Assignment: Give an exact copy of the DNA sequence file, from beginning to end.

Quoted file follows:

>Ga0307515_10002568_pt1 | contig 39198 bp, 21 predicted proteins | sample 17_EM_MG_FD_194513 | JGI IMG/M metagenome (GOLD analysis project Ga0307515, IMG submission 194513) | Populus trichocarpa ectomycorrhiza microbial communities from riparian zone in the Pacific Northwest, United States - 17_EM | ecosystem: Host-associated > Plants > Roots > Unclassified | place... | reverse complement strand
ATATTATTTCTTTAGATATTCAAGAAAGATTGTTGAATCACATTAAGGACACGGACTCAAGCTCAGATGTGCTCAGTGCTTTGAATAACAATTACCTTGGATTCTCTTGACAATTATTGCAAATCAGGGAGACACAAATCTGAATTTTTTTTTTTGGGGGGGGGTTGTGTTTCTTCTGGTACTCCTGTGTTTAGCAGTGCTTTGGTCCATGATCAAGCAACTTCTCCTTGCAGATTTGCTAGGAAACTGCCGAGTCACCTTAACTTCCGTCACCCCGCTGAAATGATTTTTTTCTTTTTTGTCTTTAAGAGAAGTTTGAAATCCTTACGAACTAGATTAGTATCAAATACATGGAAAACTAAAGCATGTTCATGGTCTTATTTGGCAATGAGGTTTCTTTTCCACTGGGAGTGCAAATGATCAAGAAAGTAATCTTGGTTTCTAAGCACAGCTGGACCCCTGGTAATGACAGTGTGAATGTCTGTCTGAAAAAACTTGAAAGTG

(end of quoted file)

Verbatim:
>Ga0307515_10002568_pt1 | contig 39198 bp, 21 predicted proteins | sample 17_EM_MG_FD_194513 | JGI IMG/M metagenome (GOLD analysis project Ga0307515, IMG submission 194513) | Populus trichocarpa ectomycorrhiza microbial communities from riparian zone in the Pacific Northwest, United States - 17_EM | ecosystem: Host-associated > Plants > Roots > Unclassified | place... | reverse complement strand
ATATTATTTCTTTAGATATTCAAGAAAGATTGTTGAATCACATTAAGGACACGGACTCAAGCTCAGATGTGCTCAGTGCTTTGAATAACAATTACCTTGGATTCTCTTGACAATTATTGCAAATCAGGGAGACACAAATCTGAATTTTTTTTTTTGGGGGGGGGTTGTGTTTCTTCTGGTACTCCTGTGTTTAGCAGTGCTTTGGTCCATGATCAAGCAACTTCTCCTTGCAGATTTGCTAGGAAACTGCCGAGTCACCTTAACTTCCGTCACCCCGCTGAAATGATTTTTTTCTTTTTTGTCTTTAAGAGAAGTTTGAAATCCTTACGAACTAGATTAGTATCAAATACATGGAAAACTAAAGCATGTTCATGGTCTTATTTGGCAATGAGGTTTCTTTTCCACTGGGAGTGCAAATGATCAAGAAAGTAATCTTGGTTTCTAAGCACAGCTGGACCCCTGGTAATGACAGTGTGAATGTCTGTCTGAAAAAACTTGAAAGTG